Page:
Both awards are Rehabilitation Research and Training Center grants that fund coordinated, integrated and advanced programs of research, training and information dissemination in topical areas specified by the National Institute on Disability, Independent Living, and Rehabilitation Research. These centers conduct research to improve rehabilitation methodology and service delivery systems; improve health and functioning; and promote employment, independent living, family support, and economic and social self-sufficiency for individuals with disabilities.

Wehman is the founding editor of the Journal of Vocational Rehabilitation. His background is highly interdisciplinary and he is internationally known for his pioneering work in the beginning of supported employment in 1980, a rehabilitation intervention strategy that has helped millions of people with neurodevelopmental disabilities, brain injury, mental illness and spinal cord injury in countries around the world to gain competitive employment for the first time.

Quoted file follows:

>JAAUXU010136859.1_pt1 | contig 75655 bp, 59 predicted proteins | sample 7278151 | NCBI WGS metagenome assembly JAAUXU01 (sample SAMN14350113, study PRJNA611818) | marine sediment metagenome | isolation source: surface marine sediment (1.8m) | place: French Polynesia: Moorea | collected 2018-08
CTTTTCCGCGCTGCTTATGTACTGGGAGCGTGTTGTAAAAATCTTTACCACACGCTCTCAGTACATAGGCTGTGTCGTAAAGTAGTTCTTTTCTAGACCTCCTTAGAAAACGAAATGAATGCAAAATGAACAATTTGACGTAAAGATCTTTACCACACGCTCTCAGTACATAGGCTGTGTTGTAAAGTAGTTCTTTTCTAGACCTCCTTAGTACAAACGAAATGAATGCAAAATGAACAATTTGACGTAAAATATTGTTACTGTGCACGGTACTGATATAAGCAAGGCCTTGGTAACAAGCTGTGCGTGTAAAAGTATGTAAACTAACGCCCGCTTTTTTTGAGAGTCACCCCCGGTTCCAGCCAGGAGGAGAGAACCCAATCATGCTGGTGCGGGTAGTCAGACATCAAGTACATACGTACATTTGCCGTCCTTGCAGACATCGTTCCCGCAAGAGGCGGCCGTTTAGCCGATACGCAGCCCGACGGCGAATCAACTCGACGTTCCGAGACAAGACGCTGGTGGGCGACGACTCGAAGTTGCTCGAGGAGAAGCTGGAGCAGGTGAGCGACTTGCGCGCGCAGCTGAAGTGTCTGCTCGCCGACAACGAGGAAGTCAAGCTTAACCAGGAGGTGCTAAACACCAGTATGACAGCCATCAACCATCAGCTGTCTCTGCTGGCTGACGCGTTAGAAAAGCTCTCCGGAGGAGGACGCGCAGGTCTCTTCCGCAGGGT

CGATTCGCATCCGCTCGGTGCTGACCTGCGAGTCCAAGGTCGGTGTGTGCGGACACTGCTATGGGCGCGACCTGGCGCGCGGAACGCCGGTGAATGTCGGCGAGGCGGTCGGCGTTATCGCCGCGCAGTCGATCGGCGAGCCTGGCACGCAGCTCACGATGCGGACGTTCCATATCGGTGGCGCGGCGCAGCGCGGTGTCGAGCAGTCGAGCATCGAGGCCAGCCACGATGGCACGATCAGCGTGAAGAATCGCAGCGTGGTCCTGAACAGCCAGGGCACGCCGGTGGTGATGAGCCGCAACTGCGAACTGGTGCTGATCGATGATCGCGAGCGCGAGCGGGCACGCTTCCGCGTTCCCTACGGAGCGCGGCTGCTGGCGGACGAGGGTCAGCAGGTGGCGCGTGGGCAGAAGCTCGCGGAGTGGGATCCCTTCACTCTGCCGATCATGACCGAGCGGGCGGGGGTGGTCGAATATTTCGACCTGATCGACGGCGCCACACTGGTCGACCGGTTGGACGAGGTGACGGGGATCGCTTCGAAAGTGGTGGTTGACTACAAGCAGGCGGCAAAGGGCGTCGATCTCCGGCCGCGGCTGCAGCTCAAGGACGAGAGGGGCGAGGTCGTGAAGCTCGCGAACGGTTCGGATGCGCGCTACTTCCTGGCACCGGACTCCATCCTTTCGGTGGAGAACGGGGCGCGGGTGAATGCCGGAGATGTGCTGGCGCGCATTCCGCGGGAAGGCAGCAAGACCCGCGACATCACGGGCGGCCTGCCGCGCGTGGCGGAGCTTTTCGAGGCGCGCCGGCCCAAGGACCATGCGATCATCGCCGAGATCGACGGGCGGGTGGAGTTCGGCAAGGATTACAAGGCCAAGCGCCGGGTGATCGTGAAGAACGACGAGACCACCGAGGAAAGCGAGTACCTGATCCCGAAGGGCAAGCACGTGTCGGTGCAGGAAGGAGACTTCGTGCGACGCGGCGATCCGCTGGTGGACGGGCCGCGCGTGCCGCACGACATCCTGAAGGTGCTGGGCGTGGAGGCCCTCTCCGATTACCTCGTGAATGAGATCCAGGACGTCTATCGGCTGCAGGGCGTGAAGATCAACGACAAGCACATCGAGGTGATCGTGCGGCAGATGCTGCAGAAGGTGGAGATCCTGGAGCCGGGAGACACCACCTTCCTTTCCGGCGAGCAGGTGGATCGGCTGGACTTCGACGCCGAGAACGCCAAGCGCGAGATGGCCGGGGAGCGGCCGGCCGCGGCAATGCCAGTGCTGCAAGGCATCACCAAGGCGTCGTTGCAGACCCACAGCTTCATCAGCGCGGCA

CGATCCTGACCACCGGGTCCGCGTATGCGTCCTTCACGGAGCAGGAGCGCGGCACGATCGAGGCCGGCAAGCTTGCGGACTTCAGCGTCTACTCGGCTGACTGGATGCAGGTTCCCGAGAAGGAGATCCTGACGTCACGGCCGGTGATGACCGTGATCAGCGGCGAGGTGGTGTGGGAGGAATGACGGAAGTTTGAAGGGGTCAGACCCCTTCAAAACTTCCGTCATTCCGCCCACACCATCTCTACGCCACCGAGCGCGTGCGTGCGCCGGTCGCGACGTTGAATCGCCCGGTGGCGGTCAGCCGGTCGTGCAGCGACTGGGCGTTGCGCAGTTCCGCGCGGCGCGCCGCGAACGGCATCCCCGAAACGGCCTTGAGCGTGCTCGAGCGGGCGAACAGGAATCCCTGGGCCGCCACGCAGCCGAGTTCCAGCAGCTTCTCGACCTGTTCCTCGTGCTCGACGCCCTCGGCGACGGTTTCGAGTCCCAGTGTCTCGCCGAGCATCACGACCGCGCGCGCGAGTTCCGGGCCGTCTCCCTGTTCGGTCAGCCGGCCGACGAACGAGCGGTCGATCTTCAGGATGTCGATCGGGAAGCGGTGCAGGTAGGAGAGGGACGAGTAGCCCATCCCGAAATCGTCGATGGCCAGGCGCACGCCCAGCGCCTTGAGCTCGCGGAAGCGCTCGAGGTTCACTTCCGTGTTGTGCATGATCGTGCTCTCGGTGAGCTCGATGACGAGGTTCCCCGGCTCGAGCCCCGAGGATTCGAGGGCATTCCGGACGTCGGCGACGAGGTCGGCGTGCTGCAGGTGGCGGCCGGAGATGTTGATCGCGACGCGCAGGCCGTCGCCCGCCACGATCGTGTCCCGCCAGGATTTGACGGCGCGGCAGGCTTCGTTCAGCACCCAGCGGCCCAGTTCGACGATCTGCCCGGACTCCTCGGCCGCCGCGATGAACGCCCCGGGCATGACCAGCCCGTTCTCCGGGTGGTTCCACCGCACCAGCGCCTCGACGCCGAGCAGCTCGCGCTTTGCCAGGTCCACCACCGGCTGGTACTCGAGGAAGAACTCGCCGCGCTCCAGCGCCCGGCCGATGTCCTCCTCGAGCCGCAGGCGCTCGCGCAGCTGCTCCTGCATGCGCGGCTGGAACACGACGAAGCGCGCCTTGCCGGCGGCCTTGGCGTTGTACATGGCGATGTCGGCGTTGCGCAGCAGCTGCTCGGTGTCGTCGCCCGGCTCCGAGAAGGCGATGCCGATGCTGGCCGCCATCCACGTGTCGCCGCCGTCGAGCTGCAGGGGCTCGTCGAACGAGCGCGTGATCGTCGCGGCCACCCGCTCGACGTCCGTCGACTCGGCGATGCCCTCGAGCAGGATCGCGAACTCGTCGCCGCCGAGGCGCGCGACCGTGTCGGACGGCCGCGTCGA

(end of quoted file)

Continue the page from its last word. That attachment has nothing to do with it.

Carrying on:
“Dr. Wehman is a preeminent researcher in this field who has built the foundations of supported employment more than a quarter century ago and we are excited about how he is moving the field forward,” said David Cifu, M.D., chair of the Department of Physical Medicine and Rehabilitation.

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Health Innovation Consortium, Lighthouse Labs partner on health-focused startup accelerator

Richmond-based Lighthouse Labs, a nationally-recognized, top 25 seed-stage accelerator, will partner with the Health Innovation Consortium (HIC), a collaborative alliance working to make the Commonwealth of Virginia a hub for health innovation, to launch Virginia’s only health-focused accelerator program.